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West Papua Report
July 2010

This is the 74th in a series of monthly reports that focus on developments affecting Papuans. This series is produced by the non-profit West Papua Advocacy Team (WPAT) drawing on media accounts, other NGO assessments, and analysis and reporting from sources within West Papua. Beginning with this edition the West Papua Report will include a Bahasa Indonesia translation of the summary and subject titles. This report is co-published with the East Timor and Indonesia Action Network (ETAN) Back issues are posted online athttp :// Questions regarding this report can be addressed to Edmund McWilliams at
The West Papua Advocacy Team presented that the 2010 John Rumbiak Human Rights Defenders Award to Indonesian journalist and human rights advocate Andreas Harsono. WPAT said that Harsono's reporting related to human rights and justice issues, including seminal pieces on justice issues in West Papua, has advanced the cause of human rights in West Papua by helping to lift the government-imposed veil of secrecy that obscures ongoing human rights abuse there. According to reporting from the field and local and international media accounts, Indonesian security forces, principally the militarized police (BRIMOB), in early June stepped up "sweeping" operations in the central highlands of West Papua. Apparently jumping the gun on a police-announced June 28 deadline for the surrender of local armed pro-independence fighters, security forces have already begun operations which have displaced thousands. The Papuan People's Council (MRP) has voted to reject "Special Autonomy" and to demand a referendum on West Papua's political future. The MRP, a council established by the Indonesian government in 2005, called for demilitarization of West Papua and for an internationally mediated Jakarta-Papuan dialogue, among other demands. The resolution now goes to the Papuan Parliament, the DPRD, which is expected to act on it in by mid-July. Human Rights Watch issued a report which states that at least 100 political prisoners remain in Indonesian prisons where they face torture and inadequate access to basic medical services. The report notes that Indonesia continues to imprison dissenters involved in peaceful protest, notably in West Papua and the Moluccas. The UN's Special Rapporteur for Torture issued a report in 2007 which revealed similar conditions. Local activists continue to resist implementation of the "food estate" project in the Merauke area noting the plans disastrous consequences for the local Marind. The Pacific Island state of Vanuatu is moving to raise West Papua's political status at the UN and in regional groupings. A major earthquake has displaced thousands in Yapen island. Local officials decry the slow pace of government-led relief efforts. Racism among some Indonesians afflicts popular perceptions regarding Papuans.

Andreas Harsono Wins 2010 John Rumbiak Human Rights Defenders Award
The West Papua Advocacy Team's John Rumbiak Human Rights Defenders Award for 2010 is presented to journalist and human rights advocate Andreas Harsono. The first Indonesian to win the award, Harsono is an internationally respected journalist who has earned recognition for his reporting related to human rights and justice issues, including seminal pieces on j West Papua. His reporting on human rights themes in West Papua in particular has advanced the cause of human rights by helping to lift the government-imposed veil of secrecy that obscures ongoing human rights abuse there. His authoritative work related to West Papua has inspired journalists and human rights advocates and informed policy makers in Indonesia and around the world.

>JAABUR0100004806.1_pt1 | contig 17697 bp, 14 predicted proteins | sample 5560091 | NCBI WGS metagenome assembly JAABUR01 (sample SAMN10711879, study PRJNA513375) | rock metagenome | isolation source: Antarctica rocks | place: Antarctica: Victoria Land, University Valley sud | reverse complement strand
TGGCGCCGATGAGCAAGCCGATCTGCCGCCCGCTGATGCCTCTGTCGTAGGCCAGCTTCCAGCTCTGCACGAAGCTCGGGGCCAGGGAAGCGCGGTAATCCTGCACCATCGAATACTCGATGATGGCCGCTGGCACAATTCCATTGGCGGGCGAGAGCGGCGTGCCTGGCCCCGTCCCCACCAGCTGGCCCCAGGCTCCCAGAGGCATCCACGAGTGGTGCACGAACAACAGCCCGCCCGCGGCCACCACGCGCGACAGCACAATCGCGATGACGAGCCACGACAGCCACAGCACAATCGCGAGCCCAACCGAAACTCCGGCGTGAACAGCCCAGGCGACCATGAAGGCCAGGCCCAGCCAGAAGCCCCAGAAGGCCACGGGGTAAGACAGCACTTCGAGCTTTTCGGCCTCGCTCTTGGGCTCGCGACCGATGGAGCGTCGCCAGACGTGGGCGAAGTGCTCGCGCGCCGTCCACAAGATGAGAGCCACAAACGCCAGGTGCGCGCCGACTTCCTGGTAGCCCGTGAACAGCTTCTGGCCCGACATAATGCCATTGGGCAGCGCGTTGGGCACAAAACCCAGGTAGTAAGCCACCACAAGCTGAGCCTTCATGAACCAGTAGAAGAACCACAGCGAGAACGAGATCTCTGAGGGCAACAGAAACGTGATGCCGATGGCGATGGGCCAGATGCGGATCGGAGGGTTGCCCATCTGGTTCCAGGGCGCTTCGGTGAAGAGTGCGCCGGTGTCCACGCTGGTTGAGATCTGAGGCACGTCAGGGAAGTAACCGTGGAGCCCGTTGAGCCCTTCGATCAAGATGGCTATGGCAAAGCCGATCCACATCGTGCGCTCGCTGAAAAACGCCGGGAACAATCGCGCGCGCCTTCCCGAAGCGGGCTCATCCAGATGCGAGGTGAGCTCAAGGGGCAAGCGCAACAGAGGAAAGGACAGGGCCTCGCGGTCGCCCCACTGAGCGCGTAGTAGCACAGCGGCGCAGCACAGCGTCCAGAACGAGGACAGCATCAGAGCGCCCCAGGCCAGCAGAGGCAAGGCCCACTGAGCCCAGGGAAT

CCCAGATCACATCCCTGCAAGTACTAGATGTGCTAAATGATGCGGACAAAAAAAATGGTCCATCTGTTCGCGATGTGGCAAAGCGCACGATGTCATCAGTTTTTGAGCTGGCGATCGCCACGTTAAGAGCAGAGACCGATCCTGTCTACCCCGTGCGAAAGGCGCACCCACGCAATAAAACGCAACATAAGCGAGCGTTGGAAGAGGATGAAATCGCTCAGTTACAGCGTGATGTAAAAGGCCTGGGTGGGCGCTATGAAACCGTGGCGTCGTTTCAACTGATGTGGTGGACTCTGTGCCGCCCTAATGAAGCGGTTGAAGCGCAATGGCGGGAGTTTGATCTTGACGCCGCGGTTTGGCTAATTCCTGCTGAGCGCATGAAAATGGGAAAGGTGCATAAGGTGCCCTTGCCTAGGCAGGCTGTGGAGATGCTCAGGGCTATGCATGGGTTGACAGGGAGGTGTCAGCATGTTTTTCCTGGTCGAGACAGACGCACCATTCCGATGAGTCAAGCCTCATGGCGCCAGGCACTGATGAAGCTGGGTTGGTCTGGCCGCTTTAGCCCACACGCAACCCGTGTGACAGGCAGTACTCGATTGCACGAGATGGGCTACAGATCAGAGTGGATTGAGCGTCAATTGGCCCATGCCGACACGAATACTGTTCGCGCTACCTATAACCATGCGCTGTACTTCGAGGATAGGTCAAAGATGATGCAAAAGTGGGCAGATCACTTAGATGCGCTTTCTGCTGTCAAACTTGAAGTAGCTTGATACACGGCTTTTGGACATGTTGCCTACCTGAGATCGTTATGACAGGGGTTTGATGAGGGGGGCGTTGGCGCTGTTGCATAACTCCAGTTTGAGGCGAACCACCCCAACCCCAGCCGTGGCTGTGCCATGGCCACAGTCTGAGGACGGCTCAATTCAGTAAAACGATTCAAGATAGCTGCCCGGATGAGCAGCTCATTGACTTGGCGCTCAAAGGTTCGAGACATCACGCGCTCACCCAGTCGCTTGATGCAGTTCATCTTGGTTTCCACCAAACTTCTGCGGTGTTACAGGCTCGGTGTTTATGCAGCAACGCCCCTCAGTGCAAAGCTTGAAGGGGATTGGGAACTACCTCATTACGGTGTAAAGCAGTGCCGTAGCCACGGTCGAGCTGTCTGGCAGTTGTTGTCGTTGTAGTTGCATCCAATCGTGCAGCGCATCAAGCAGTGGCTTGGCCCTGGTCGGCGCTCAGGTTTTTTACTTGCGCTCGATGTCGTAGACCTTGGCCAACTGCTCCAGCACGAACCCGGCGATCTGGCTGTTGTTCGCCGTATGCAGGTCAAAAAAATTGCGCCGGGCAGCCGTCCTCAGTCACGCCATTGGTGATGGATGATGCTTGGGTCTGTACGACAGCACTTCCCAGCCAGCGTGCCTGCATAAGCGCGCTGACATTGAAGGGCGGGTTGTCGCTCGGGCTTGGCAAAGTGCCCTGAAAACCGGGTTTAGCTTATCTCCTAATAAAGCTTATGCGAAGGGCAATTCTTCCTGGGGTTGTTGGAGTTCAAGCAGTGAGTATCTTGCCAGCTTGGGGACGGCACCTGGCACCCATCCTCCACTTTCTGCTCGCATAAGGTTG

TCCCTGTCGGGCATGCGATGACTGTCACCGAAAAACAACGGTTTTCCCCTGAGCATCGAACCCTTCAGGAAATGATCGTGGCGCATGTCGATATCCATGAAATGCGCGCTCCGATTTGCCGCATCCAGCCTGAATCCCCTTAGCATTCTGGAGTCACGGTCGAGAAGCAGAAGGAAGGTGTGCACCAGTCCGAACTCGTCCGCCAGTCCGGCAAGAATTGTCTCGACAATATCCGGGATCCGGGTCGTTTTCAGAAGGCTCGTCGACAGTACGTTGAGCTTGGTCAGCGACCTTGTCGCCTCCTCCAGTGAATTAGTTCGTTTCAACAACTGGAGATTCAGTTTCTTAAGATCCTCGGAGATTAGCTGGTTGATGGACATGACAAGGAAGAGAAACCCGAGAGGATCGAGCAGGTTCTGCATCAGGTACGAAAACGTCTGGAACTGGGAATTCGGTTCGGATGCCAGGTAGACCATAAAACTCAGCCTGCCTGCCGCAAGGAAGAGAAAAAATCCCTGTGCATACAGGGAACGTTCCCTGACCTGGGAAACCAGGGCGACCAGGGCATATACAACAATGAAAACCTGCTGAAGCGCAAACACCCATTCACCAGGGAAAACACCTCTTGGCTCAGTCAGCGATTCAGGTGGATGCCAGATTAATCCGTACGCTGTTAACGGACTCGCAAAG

The West Papua Advocacy Team created the John Rumbiak Human Rights Defenders Award in 2008. The award is given annually to the individual or institution that has contributed most substantially to protection of human rights in West Papua. The award honors John Rumbiak, a Papuan who, until suffering a debilitating stroke in 2005, was a leading voice in the defense of Papuan human rights. He founded the
West Papua Advocacy Team. His courageous devotion to the cause of human rights defense, the nonviolent assertion of political rights and demands for justice, including accountability for human rights violators, has inspired not only Papuans but individuals and organizations widely in the international community. The award includes a $500 stipend and a plaque which honors the winner. Past winners of the award include TAPOL's Carmel Budiardjo in 2008 and the East Timor and Indonesia Action Network (ETAN) and its National Coordinator John M. Miller in 2009.
Security Force Operations in Puncak Jaya Escalate
Sources based in West Papua report escalating security force operations in the Papuan central highlands region of Puncak Jaya. These same reports describe growing pressure on the civilian population as a direct consequence of these operations. Large numbers of civilians have fled their homes seeking shelter either in neighboring villages and towns or in the forests. As in past such operations-forced evacuations, the civilian population faces health/life threatening shortages of food, shelter, clothing and inadequate access to medical care. Specifically, thousands of people are now hiding in forests; civilians in Districts Yambi, Agandugume, and Ilaga Peak among many villagers have fled to Majesty Towogi District. Civilians from Tingginambut district have fled to forests, while some also have sought refuge in Kuyawagiastir, Tiom, Lani District Jaya. In previous sweep operations security forces routinely blocked access to this besieged/displaced civilian population by humanitarian relief personnel - even Papuan church workers.